4.0 T water proton T1 relaxation times in normal human brain and during acute ethanol intoxication

William Rooney, Jing Huei Lee, Xin Li, Gene Jack Wang, Dinko Franceschi, Charles Jr Springer, Nora D. Volkow

Research output: Contribution to journalArticle

10 Citations (Scopus)

Abstract

Background: It has been reported that acute ethanol intoxication decreases the brain water proton magnetic resonance T1 values, an effect that has been interpreted to indicate brain dehydration during this condition. Because water macromolecular interactions largely determine tissue water T1, another possible explanation for reduced brain water proton T1 values is that the interaction between water and brain macromolecules is altered by ethanol. Methods: A 4.0 T magnetic resonance imaging (MRI) instrument was used to measure brain water proton T1 relaxation times before, during, and after ethanol intoxication (dose, 0.75 mg/kg) in healthy controls. Results: The T1 relaxation times as assessed with MRI were highly reproducible. The mean, paired ethanol-induced differences in T1 were -0.004 ± 0.007 sec (mean ± standard deviation) for white matter and 0.010 ± 0.015 sec for internal gray matter structures, neither of which was significant. Conclusions: This reasonably sensitive measurement does not support the view that tissue water content or water macromolecule interactions are significantly altered in the brain during acute alcohol intoxication in otherwise healthy subjects.

Original languageEnglish (US)
Pages (from-to)830-836
Number of pages7
JournalAlcoholism: Clinical and Experimental Research
Volume24
Issue number6
StatePublished - Jun 2000
Externally publishedYes

Fingerprint

Relaxation time
Protons
Brain
Ethanol
Water
Magnetic resonance
Macromolecules
Tissue
Imaging techniques
Magnetic Resonance Imaging
Alcoholic Intoxication
Dehydration
Water content
Alcohols
Nuclear magnetic resonance
Healthy Volunteers
Magnetic Resonance Spectroscopy

Keywords

  • Acute Alcohol Intoxication
  • Brain Water
  • Magnetic Resonance Imaging
  • T Relaxation Time

ASJC Scopus subject areas

  • Medicine (miscellaneous)
  • Toxicology

Cite this

4.0 T water proton T1 relaxation times in normal human brain and during acute ethanol intoxication. / Rooney, William; Lee, Jing Huei; Li, Xin; Wang, Gene Jack; Franceschi, Dinko; Springer, Charles Jr; Volkow, Nora D.

In: Alcoholism: Clinical and Experimental Research, Vol. 24, No. 6, 06.2000, p. 830-836.

Research output: Contribution to journalArticle

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AU - Lee, Jing Huei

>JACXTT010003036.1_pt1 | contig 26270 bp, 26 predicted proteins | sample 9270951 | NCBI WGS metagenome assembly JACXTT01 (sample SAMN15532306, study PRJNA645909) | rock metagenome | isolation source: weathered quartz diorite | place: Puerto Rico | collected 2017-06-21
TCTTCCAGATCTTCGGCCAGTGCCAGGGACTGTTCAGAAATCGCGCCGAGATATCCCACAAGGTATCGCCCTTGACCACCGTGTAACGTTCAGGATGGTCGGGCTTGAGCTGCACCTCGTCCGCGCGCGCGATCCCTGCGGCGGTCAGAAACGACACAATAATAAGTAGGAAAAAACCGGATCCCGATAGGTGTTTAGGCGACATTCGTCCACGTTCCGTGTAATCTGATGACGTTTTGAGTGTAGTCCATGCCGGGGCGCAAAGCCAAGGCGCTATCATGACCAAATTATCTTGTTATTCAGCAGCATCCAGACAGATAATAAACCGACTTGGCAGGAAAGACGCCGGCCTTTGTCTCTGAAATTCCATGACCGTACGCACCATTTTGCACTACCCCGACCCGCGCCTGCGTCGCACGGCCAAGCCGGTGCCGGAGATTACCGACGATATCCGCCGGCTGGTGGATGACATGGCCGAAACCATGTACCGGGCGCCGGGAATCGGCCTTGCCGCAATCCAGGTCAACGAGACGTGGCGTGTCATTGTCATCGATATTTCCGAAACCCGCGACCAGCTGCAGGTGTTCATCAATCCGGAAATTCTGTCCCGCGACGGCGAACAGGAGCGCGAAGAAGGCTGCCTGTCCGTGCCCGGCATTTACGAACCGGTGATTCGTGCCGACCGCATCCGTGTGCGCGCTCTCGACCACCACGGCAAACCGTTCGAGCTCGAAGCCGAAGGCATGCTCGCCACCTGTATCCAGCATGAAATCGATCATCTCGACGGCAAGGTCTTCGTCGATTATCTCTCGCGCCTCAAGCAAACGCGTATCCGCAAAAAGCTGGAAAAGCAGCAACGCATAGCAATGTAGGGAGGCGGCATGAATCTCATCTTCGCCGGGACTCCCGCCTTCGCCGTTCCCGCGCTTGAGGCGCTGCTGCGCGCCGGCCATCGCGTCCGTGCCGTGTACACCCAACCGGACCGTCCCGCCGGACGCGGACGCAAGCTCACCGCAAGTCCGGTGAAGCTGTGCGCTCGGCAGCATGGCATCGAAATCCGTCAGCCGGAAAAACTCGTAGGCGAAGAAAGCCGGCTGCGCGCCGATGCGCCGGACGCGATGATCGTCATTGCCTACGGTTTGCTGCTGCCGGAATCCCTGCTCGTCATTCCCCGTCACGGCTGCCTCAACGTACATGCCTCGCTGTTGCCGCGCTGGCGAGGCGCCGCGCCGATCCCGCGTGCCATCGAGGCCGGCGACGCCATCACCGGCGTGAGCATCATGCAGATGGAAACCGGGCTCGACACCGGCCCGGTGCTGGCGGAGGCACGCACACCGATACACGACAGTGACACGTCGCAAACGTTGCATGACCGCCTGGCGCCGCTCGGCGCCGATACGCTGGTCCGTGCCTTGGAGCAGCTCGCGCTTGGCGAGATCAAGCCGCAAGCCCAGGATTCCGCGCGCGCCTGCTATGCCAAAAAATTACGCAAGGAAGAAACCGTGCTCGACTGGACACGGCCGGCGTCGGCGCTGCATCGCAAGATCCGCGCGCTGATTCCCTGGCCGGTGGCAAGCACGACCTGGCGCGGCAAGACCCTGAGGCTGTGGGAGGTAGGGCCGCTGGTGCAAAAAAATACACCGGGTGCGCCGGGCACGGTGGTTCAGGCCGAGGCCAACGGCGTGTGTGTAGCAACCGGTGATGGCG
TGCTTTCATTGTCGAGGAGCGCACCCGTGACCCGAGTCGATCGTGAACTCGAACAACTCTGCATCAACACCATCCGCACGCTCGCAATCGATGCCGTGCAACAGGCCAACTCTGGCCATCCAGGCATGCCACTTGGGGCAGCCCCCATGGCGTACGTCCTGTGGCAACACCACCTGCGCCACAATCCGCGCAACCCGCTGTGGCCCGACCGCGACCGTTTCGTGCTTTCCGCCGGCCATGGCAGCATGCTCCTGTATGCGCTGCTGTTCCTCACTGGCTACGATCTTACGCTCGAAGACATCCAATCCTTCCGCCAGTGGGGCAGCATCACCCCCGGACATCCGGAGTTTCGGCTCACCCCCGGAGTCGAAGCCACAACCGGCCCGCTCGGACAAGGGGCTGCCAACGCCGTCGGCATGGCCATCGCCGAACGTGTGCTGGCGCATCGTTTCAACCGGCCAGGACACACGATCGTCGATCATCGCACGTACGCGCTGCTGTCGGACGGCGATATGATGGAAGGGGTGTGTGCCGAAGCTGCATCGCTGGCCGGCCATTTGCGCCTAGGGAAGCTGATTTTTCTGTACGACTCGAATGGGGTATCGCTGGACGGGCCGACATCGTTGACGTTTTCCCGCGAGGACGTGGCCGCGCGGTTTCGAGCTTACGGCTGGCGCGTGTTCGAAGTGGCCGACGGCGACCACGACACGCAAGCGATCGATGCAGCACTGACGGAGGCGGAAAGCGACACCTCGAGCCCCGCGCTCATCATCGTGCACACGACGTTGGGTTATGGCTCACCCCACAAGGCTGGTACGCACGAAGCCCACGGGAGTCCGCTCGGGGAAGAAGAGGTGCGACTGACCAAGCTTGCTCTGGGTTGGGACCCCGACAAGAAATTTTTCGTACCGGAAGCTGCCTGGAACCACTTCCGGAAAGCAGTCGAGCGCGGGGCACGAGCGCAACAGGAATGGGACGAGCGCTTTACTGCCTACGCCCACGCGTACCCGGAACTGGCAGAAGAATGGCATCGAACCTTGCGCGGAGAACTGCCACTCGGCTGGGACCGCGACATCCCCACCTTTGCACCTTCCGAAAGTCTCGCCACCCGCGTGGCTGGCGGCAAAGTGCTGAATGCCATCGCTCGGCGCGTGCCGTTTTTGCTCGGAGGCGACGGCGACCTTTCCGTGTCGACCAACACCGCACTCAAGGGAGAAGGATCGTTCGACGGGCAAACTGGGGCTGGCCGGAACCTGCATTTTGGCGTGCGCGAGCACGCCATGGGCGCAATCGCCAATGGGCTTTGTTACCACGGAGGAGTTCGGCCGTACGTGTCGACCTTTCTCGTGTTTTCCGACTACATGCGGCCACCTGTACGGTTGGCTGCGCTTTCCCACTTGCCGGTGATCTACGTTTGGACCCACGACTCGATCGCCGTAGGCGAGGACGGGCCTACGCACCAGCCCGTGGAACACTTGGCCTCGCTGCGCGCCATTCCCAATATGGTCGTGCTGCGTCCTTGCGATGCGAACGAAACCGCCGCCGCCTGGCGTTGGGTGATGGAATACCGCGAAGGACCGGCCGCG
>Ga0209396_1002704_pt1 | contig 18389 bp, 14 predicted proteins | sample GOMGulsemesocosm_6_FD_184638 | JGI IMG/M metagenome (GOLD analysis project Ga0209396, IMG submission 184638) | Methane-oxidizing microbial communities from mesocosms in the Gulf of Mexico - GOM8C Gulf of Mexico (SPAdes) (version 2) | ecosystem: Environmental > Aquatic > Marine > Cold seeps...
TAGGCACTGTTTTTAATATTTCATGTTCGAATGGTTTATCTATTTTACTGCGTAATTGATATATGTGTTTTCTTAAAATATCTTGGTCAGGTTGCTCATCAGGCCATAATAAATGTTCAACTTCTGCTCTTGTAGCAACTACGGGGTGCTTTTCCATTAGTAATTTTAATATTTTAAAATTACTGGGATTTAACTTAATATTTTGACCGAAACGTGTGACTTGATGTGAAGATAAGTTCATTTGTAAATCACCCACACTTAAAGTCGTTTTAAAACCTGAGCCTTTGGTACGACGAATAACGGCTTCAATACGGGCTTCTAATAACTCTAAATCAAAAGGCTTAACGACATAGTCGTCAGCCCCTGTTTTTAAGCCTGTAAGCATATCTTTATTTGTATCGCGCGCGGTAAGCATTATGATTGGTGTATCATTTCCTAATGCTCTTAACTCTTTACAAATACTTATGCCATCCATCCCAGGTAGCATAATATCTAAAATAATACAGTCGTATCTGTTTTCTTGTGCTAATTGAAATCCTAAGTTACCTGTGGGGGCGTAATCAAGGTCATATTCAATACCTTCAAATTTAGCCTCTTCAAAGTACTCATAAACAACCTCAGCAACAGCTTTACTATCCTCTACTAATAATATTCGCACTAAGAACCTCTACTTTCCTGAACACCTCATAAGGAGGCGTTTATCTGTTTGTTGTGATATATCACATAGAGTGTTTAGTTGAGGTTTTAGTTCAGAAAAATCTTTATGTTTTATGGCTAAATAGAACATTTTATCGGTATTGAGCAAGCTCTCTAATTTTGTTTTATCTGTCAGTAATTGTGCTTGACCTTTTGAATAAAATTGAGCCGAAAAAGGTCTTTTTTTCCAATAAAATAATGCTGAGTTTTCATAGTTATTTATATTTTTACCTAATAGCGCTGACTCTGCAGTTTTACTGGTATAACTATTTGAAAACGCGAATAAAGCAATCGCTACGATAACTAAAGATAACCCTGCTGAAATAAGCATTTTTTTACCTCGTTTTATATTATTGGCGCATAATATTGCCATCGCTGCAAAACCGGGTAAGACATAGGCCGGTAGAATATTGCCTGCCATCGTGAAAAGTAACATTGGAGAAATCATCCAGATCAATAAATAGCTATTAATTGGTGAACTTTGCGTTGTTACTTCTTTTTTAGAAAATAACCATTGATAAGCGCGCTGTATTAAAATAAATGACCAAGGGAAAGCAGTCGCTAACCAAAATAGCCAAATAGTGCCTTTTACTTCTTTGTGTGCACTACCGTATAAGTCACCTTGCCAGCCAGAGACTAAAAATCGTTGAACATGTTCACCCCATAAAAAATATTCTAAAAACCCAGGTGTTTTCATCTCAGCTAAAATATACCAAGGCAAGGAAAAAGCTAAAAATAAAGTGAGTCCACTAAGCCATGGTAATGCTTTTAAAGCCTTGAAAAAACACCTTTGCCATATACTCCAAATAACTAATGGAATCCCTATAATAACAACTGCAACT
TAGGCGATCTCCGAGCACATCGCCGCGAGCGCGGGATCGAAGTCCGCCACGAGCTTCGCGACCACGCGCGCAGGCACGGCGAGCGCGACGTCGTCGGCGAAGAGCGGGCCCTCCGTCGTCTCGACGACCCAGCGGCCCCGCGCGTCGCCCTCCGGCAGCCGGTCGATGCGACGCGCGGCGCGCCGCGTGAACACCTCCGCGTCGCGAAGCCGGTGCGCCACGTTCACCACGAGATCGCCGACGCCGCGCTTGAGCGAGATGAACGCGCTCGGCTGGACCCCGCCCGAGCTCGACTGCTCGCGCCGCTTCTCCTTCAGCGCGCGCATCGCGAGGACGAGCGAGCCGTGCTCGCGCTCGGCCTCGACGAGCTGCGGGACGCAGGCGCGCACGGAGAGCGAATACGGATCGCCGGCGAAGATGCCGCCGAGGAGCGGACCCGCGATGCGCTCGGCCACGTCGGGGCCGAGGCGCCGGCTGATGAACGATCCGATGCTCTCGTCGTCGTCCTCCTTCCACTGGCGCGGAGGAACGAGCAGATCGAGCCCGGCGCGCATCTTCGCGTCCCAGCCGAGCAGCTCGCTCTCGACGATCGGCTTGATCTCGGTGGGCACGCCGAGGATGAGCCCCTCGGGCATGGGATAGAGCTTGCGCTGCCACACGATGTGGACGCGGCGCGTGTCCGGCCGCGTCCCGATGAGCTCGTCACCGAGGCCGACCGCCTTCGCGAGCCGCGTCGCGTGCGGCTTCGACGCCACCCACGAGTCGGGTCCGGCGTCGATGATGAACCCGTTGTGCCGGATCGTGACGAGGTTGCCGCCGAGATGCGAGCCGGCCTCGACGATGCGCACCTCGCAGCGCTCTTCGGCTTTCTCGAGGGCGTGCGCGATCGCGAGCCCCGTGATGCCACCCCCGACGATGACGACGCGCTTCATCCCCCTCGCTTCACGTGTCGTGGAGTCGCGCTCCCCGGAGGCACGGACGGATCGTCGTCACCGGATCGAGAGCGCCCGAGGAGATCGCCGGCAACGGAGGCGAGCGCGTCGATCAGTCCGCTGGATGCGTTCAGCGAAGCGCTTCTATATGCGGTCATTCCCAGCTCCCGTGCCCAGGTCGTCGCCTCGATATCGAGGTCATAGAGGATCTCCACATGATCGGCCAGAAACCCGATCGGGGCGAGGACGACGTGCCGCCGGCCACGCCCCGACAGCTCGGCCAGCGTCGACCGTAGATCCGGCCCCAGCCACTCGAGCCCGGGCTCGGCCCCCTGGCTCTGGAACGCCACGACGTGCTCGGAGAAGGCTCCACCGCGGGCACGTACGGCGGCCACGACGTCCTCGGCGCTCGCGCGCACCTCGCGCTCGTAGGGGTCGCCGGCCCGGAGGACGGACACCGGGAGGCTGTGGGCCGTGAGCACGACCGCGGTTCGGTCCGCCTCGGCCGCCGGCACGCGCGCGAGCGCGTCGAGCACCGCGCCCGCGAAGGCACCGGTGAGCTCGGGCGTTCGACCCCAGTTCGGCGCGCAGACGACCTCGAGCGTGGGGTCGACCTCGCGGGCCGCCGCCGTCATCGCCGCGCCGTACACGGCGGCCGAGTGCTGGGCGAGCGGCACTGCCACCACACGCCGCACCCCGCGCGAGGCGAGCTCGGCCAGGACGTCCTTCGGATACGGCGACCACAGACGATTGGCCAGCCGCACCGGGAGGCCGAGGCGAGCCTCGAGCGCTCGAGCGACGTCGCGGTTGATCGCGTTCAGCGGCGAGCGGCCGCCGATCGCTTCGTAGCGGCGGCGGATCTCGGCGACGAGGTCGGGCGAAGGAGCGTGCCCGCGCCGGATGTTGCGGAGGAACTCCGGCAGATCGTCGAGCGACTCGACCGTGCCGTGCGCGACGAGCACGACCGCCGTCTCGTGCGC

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AU - Wang, Gene Jack

AU - Franceschi, Dinko

AU - Springer, Charles Jr

AU - Volkow, Nora D.

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N2 - Background: It has been reported that acute ethanol intoxication decreases the brain water proton magnetic resonance T1 values, an effect that has been interpreted to indicate brain dehydration during this condition. Because water macromolecular interactions largely determine tissue water T1, another possible explanation for reduced brain water proton T1 values is that the interaction between water and brain macromolecules is altered by ethanol. Methods: A 4.0 T magnetic resonance imaging (MRI) instrument was used to measure brain water proton T1 relaxation times before, during, and after ethanol intoxication (dose, 0.75 mg/kg) in healthy controls. Results: The T1 relaxation times as assessed with MRI were highly reproducible. The mean, paired ethanol-induced differences in T1 were -0.004 ± 0.007 sec (mean ± standard deviation) for white matter and 0.010 ± 0.015 sec for internal gray matter structures, neither of which was significant. Conclusions: This reasonably sensitive measurement does not support the view that tissue water content or water macromolecule interactions are significantly altered in the brain during acute alcohol intoxication in otherwise healthy subjects.

AB - Background: It has been reported that acute ethanol intoxication decreases the brain water proton magnetic resonance T1 values, an effect that has been interpreted to indicate brain dehydration during this condition. Because water macromolecular interactions largely determine tissue water T1, another possible explanation for reduced brain water proton T1 values is that the interaction between water and brain macromolecules is altered by ethanol. Methods: A 4.0 T magnetic resonance imaging (MRI) instrument was used to measure brain water proton T1 relaxation times before, during, and after ethanol intoxication (dose, 0.75 mg/kg) in healthy controls. Results: The T1 relaxation times as assessed with MRI were highly reproducible. The mean, paired ethanol-induced differences in T1 were -0.004 ± 0.007 sec (mean ± standard deviation) for white matter and 0.010 ± 0.015 sec for internal gray matter structures, neither of which was significant. Conclusions: This reasonably sensitive measurement does not support the view that tissue water content or water macromolecule interactions are significantly altered in the brain during acute alcohol intoxication in otherwise healthy subjects.

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